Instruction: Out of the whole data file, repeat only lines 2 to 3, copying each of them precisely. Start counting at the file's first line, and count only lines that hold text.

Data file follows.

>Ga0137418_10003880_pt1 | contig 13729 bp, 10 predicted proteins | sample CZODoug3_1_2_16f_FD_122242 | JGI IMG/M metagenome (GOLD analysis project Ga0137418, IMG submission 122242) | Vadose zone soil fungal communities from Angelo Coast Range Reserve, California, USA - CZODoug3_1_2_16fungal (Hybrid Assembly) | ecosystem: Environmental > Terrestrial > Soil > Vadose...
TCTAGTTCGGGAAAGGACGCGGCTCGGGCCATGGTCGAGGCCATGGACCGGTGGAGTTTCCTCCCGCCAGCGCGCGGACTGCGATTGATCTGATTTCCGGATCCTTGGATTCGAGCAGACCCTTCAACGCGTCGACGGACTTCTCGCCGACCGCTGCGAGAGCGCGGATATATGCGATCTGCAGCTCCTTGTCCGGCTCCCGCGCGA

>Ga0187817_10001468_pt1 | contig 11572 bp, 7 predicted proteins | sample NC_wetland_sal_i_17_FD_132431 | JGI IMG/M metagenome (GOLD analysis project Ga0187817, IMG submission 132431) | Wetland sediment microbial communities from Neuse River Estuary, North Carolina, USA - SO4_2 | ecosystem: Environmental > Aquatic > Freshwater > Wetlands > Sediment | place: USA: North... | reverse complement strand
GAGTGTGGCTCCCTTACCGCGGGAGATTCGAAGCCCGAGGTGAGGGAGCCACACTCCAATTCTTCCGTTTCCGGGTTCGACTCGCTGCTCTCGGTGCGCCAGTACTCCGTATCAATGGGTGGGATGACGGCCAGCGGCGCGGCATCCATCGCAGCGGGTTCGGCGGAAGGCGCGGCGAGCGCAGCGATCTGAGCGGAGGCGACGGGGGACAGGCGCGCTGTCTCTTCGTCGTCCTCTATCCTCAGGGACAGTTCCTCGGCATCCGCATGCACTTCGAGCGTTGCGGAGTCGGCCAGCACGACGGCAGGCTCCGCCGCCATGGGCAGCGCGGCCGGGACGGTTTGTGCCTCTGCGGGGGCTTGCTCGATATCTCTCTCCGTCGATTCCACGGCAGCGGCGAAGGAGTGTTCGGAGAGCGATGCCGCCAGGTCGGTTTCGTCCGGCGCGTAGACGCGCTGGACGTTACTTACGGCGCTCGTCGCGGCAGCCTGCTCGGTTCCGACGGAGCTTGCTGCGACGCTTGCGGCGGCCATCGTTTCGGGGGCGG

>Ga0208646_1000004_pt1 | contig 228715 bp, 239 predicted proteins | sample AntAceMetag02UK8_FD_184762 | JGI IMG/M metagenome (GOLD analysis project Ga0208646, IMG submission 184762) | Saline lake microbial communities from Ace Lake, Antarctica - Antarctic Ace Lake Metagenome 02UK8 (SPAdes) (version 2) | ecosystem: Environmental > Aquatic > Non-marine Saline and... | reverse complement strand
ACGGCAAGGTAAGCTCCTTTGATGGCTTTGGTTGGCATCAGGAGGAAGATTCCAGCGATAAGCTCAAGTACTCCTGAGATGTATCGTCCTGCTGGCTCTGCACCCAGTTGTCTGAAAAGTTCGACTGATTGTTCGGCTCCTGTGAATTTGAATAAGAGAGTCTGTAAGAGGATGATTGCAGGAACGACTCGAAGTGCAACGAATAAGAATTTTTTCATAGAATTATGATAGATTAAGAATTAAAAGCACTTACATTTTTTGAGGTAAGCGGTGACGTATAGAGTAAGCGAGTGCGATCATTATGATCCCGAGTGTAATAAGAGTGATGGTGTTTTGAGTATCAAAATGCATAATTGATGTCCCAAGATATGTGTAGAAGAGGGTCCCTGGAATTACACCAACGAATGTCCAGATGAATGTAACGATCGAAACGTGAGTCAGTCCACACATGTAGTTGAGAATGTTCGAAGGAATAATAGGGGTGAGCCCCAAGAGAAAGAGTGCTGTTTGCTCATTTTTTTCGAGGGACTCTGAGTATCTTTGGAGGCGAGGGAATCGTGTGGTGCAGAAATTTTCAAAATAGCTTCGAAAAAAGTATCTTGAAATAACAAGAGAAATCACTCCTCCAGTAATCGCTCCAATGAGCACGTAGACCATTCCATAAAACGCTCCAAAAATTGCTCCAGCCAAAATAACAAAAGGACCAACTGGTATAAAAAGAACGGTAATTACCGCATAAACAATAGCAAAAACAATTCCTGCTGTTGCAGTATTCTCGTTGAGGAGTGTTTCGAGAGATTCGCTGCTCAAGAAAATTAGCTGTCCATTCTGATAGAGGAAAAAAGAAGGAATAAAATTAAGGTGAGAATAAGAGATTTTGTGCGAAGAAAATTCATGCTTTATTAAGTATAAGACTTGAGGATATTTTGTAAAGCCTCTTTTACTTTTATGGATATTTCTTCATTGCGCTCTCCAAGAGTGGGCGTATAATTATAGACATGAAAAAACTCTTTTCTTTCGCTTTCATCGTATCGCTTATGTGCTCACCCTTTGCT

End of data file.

TCTAGTTCGGGAAAGGACGCGGCTCGGGCCATGGTCGAGGCCATGGACCGGTGGAGTTTCCTCCCGCCAGCGCGCGGACTGCGATTGATCTGATTTCCGGATCCTTGGATTCGAGCAGACCCTTCAACGCGTCGACGGACTTCTCGCCGACCGCTGCGAGAGCGCGGATATATGCGATCTGCAGCTCCTTGTCCGGCTCCCGCGCGA

>Ga0187817_10001468_pt1 | contig 11572 bp, 7 predicted proteins | sample NC_wetland_sal_i_17_FD_132431 | JGI IMG/M metagenome (GOLD analysis project Ga0187817, IMG submission 132431) | Wetland sediment microbial communities from Neuse River Estuary, North Carolina, USA - SO4_2 | ecosystem: Environmental > Aquatic > Freshwater > Wetlands > Sediment | place: USA: North... | reverse complement strand